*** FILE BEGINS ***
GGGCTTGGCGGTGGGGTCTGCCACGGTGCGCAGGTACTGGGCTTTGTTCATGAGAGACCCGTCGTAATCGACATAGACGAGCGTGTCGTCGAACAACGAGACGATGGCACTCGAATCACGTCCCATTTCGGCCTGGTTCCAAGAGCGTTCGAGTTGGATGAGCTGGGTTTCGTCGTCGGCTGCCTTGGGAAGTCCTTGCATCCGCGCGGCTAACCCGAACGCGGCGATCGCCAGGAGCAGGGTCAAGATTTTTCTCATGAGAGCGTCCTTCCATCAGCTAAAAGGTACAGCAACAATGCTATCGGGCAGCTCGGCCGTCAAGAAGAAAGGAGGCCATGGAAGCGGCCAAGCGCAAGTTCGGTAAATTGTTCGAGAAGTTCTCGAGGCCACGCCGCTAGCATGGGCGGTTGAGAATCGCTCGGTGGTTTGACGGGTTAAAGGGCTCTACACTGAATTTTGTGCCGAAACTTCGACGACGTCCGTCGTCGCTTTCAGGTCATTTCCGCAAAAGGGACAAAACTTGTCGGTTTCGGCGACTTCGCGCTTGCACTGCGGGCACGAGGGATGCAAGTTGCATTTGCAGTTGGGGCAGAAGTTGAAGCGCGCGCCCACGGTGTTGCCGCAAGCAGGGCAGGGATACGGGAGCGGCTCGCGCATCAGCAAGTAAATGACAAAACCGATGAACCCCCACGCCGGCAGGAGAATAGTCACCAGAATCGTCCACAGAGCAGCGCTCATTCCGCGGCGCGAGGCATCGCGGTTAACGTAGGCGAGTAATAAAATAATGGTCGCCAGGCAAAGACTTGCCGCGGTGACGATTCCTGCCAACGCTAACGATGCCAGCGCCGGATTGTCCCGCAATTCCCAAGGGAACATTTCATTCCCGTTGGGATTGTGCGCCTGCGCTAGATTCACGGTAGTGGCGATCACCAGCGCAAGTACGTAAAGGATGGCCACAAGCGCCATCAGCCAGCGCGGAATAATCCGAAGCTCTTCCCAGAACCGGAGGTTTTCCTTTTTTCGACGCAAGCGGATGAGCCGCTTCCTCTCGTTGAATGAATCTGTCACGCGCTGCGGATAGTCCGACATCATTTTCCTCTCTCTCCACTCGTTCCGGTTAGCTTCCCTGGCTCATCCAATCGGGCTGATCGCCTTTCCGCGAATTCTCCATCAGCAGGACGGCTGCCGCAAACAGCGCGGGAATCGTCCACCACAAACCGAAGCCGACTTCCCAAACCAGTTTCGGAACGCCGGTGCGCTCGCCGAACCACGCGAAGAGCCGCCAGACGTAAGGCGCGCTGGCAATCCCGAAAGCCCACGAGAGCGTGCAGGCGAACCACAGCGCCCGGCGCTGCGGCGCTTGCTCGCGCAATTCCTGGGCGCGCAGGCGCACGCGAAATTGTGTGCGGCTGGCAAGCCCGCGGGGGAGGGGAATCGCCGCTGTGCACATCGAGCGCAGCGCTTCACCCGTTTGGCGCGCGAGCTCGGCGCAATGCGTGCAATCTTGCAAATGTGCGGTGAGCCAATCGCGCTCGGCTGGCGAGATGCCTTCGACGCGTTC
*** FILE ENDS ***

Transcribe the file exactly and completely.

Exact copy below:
GGGCTTGGCGGTGGGGTCTGCCACGGTGCGCAGGTACTGGGCTTTGTTCATGAGAGACCCGTCGTAATCGACATAGACGAGCGTGTCGTCGAACAACGAGACGATGGCACTCGAATCACGTCCCATTTCGGCCTGGTTCCAAGAGCGTTCGAGTTGGATGAGCTGGGTTTCGTCGTCGGCTGCCTTGGGAAGTCCTTGCATCCGCGCGGCTAACCCGAACGCGGCGATCGCCAGGAGCAGGGTCAAGATTTTTCTCATGAGAGCGTCCTTCCATCAGCTAAAAGGTACAGCAACAATGCTATCGGGCAGCTCGGCCGTCAAGAAGAAAGGAGGCCATGGAAGCGGCCAAGCGCAAGTTCGGTAAATTGTTCGAGAAGTTCTCGAGGCCACGCCGCTAGCATGGGCGGTTGAGAATCGCTCGGTGGTTTGACGGGTTAAAGGGCTCTACACTGAATTTTGTGCCGAAACTTCGACGACGTCCGTCGTCGCTTTCAGGTCATTTCCGCAAAAGGGACAAAACTTGTCGGTTTCGGCGACTTCGCGCTTGCACTGCGGGCACGAGGGATGCAAGTTGCATTTGCAGTTGGGGCAGAAGTTGAAGCGCGCGCCCACGGTGTTGCCGCAAGCAGGGCAGGGATACGGGAGCGGCTCGCGCATCAGCAAGTAAATGACAAAACCGATGAACCCCCACGCCGGCAGGAGAATAGTCACCAGAATCGTCCACAGAGCAGCGCTCATTCCGCGGCGCGAGGCATCGCGGTTAACGTAGGCGAGTAATAAAATAATGGTCGCCAGGCAAAGACTTGCCGCGGTGACGATTCCTGCCAACGCTAACGATGCCAGCGCCGGATTGTCCCGCAATTCCCAAGGGAACATTTCATTCCCGTTGGGATTGTGCGCCTGCGCTAGATTCACGGTAGTGGCGATCACCAGCGCAAGTACGTAAAGGATGGCCACAAGCGCCATCAGCCAGCGCGGAATAATCCGAAGCTCTTCCCAGAACCGGAGGTTTTCCTTTTTTCGACGCAAGCGGATGAGCCGCTTCCTCTCGTTGAATGAATCTGTCACGCGCTGCGGATAGTCCGACATCATTTTCCTCTCTCTCCACTCGTTCCGGTTAGCTTCCCTGGCTCATCCAATCGGGCTGATCGCCTTTCCGCGAATTCTCCATCAGCAGGACGGCTGCCGCAAACAGCGCGGGAATCGTCCACCACAAACCGAAGCCGACTTCCCAAACCAGTTTCGGAACGCCGGTGCGCTCGCCGAACCACGCGAAGAGCCGCCAGACGTAAGGCGCGCTGGCAATCCCGAAAGCCCACGAGAGCGTGCAGGCGAACCACAGCGCCCGGCGCTGCGGCGCTTGCTCGCGCAATTCCTGGGCGCGCAGGCGCACGCGAAATTGTGTGCGGCTGGCAAGCCCGCGGGGGAGGGGAATCGCCGCTGTGCACATCGAGCGCAGCGCTTCACCCGTTTGGCGCGCGAGCTCGGCGCAATGCGTGCAATCTTGCAAATGTGCGGTGAGCCAATCGCGCTCGGCTGGCGAGATGCCTTCGACGCGTTC